|Authors||Wilson GC, Quillin RC, Wima K, Sutton JM, Hoehn RS, Hanseman DJ, Paquette IM, Paterno F, Woodle ES, Abbott DE, Shah SA|
|Journal||HPB (Oxford) Volume: 16 Issue: 12 Pages: 1088-94|
|Publish Date||2014 Dec|
Elderly patients are evaluated for liver transplantation (LT) with increasing frequency, but outcomes in this group have not been well defined.A linkage of the Scientific Registry of Transplant Recipients (SRTR) and the University HealthSystem Consortium (UHC) databases identified 12,445 patients who underwent LT during 2007-2011. Two cohorts were created consisting of, respectively, elderly recipients aged ≥70 years (n = 323) and recipients aged 18-69 years (n = 12,122). A 1:1 case-matched analysis was performed based on propensity scores.Elderly recipients had lower Model for End-stage Liver Disease (MELD) scores at LT (median 15 versus 19; P < 0.0001), more often underwent transplantation at high-volume centres (46% versus 33%; P < 0.0001) and more often received grafts from donors aged >60 years (24% versus 15%; P < 0.0001). The two cohorts had similar hospital lengths of stay, in-hospital mortality, hospital costs and 30-day readmission rates. There were no differences in graft survival between the two cohorts (P = 0.10), but elderly recipients had worse longterm overall survival (P = 0.009). However, a case-controlled analysis confirmed similar perioperative hospital outcomes, graft survival and longterm patient survival in the two matched cohorts.Elderly LT recipients accounted for <3% of all LTs performed during 2007-2011. Selected elderly recipients have perioperative outcomes and survival similar to those in younger adults.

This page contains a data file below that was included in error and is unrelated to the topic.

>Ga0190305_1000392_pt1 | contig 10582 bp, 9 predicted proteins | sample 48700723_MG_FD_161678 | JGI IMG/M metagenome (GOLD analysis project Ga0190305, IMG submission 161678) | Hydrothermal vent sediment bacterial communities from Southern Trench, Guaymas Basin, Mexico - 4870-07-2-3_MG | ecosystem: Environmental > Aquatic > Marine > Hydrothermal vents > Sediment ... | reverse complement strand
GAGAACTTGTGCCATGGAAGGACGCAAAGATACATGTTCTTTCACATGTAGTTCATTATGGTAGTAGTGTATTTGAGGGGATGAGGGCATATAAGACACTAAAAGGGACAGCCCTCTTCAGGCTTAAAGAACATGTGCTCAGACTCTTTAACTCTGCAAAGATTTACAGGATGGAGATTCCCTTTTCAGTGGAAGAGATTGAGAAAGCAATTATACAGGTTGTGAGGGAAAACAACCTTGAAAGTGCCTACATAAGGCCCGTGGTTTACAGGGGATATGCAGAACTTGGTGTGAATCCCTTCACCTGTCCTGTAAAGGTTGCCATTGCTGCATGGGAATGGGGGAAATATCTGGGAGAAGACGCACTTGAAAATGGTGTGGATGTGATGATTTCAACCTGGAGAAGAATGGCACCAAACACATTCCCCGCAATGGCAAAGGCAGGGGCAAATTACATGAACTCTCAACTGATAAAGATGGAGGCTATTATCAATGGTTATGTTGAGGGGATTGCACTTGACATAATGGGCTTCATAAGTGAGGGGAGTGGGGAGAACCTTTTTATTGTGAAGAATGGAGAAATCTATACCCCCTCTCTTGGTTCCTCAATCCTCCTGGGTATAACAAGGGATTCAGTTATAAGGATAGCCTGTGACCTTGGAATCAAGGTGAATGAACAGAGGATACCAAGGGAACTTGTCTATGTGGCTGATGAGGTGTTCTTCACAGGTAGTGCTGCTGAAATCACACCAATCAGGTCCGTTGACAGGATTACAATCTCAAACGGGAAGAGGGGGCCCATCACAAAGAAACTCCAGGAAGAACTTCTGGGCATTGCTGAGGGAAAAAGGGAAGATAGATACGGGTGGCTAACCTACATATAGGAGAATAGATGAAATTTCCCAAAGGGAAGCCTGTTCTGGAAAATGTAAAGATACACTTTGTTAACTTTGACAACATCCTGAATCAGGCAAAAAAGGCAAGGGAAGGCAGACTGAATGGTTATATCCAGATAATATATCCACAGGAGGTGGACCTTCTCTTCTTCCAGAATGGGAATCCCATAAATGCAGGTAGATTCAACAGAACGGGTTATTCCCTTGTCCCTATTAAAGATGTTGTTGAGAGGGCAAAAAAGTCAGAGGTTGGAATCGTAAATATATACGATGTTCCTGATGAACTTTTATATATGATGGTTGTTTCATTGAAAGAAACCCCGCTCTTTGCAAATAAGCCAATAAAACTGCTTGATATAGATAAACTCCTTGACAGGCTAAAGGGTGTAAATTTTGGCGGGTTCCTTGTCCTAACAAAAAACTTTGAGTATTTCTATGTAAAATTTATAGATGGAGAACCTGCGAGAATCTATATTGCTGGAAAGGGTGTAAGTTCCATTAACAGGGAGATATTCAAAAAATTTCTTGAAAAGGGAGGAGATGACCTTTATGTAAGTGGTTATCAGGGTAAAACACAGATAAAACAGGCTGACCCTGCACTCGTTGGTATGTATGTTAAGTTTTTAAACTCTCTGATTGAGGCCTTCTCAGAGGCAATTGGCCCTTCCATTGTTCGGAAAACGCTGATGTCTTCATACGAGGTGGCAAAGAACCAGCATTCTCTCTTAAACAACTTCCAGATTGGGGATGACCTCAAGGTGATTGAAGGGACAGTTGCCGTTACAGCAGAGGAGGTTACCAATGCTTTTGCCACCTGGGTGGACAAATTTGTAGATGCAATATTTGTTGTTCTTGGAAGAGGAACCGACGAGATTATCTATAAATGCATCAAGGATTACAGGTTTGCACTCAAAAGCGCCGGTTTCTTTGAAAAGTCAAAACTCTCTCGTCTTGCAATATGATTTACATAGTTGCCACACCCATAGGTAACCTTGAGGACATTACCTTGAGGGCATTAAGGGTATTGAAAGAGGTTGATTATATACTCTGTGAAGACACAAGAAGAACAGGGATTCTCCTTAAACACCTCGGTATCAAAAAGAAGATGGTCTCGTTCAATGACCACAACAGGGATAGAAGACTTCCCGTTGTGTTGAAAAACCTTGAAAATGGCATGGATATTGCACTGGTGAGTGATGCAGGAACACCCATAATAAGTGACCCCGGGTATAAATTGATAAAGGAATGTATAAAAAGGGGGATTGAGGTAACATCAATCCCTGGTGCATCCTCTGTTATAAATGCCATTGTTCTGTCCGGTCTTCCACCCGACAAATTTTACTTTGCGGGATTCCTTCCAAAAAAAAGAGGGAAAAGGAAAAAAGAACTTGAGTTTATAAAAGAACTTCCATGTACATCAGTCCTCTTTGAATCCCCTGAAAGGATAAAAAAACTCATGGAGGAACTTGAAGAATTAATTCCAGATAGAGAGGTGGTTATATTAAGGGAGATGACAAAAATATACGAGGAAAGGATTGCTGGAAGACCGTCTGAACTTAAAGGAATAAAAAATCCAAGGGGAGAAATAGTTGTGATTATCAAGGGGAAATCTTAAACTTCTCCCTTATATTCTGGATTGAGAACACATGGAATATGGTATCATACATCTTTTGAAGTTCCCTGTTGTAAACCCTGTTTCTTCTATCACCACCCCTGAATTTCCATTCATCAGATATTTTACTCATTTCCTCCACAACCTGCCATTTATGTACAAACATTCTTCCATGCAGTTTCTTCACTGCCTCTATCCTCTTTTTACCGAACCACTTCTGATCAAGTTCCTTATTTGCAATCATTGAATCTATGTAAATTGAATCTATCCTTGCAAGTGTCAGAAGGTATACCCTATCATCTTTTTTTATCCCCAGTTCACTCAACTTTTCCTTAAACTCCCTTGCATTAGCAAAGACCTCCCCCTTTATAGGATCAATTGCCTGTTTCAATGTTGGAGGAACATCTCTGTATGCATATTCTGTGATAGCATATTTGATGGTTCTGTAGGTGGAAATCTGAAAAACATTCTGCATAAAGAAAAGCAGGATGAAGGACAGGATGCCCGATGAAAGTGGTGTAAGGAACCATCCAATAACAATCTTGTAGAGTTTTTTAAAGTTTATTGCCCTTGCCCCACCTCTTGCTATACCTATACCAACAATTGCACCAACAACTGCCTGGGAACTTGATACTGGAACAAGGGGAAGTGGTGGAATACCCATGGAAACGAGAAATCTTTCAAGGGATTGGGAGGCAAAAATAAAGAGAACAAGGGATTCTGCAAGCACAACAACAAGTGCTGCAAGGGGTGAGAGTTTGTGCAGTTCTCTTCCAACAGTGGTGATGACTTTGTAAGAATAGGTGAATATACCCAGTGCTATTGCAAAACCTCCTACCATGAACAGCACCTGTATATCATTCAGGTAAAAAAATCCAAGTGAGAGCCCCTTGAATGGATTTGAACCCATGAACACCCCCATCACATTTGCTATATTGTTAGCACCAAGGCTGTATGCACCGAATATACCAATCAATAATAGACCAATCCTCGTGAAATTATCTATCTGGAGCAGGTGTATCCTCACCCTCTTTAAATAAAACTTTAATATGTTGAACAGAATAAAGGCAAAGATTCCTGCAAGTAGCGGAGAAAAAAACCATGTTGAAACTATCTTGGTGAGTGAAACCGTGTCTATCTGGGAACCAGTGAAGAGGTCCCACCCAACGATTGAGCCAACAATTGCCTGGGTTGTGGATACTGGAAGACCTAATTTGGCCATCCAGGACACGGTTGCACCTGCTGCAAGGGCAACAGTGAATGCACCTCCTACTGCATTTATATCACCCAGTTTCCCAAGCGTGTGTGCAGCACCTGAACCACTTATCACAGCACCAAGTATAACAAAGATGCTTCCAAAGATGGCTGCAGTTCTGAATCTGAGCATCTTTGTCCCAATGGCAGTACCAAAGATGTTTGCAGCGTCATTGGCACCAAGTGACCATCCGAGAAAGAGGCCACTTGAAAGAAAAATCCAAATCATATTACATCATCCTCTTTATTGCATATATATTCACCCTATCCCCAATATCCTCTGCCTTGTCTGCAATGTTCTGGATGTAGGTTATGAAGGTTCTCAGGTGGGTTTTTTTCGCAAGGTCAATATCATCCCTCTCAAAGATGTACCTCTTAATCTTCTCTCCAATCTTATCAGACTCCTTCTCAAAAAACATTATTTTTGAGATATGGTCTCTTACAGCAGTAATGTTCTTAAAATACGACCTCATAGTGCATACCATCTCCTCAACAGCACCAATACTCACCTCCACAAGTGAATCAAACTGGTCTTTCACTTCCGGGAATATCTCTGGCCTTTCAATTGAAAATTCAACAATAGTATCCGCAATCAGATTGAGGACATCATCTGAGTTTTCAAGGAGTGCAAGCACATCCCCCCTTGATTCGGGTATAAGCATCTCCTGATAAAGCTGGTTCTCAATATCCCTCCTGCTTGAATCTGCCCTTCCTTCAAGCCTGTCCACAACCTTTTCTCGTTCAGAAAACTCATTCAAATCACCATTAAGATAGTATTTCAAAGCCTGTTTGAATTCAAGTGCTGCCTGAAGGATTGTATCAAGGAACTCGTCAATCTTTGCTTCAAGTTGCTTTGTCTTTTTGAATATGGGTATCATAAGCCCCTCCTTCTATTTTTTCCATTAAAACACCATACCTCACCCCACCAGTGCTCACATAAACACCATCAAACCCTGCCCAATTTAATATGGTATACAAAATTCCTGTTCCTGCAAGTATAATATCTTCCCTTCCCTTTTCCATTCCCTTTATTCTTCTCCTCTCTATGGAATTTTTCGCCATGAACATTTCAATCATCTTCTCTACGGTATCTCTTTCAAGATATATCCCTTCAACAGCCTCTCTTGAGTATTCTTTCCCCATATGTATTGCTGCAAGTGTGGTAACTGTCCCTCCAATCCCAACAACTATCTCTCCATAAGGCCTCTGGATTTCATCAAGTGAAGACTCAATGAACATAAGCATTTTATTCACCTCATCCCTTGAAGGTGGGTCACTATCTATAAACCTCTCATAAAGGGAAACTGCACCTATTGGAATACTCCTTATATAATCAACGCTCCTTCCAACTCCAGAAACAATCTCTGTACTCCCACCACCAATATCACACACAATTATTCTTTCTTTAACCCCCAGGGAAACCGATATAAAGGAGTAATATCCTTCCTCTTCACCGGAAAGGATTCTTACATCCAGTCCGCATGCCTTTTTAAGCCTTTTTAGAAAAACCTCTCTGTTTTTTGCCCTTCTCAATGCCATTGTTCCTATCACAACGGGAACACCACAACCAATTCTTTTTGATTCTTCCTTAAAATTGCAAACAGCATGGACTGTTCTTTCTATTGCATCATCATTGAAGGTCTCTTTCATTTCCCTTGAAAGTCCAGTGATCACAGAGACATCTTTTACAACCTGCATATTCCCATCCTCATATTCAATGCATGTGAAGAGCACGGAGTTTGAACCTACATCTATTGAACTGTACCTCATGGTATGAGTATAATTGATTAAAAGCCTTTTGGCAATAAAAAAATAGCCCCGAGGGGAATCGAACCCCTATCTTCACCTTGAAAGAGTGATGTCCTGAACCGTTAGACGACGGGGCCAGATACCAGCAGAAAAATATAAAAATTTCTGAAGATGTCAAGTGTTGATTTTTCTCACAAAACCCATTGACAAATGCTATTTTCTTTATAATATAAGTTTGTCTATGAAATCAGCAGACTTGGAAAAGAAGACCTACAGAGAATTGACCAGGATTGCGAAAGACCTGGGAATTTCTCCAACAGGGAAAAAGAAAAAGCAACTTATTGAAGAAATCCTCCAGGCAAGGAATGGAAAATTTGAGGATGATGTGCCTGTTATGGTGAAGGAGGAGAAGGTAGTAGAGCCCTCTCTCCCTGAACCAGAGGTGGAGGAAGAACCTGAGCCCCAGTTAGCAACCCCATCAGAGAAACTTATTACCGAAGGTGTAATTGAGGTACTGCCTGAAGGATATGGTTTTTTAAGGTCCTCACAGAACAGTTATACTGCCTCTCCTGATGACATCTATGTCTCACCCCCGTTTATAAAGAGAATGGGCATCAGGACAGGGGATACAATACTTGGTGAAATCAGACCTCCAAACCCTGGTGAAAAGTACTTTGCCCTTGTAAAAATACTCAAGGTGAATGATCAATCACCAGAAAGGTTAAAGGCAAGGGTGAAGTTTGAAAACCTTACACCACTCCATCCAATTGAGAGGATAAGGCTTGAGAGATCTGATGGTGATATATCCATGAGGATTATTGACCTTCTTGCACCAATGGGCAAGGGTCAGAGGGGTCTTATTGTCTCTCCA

|Full Text||Full text available on PubMed Central|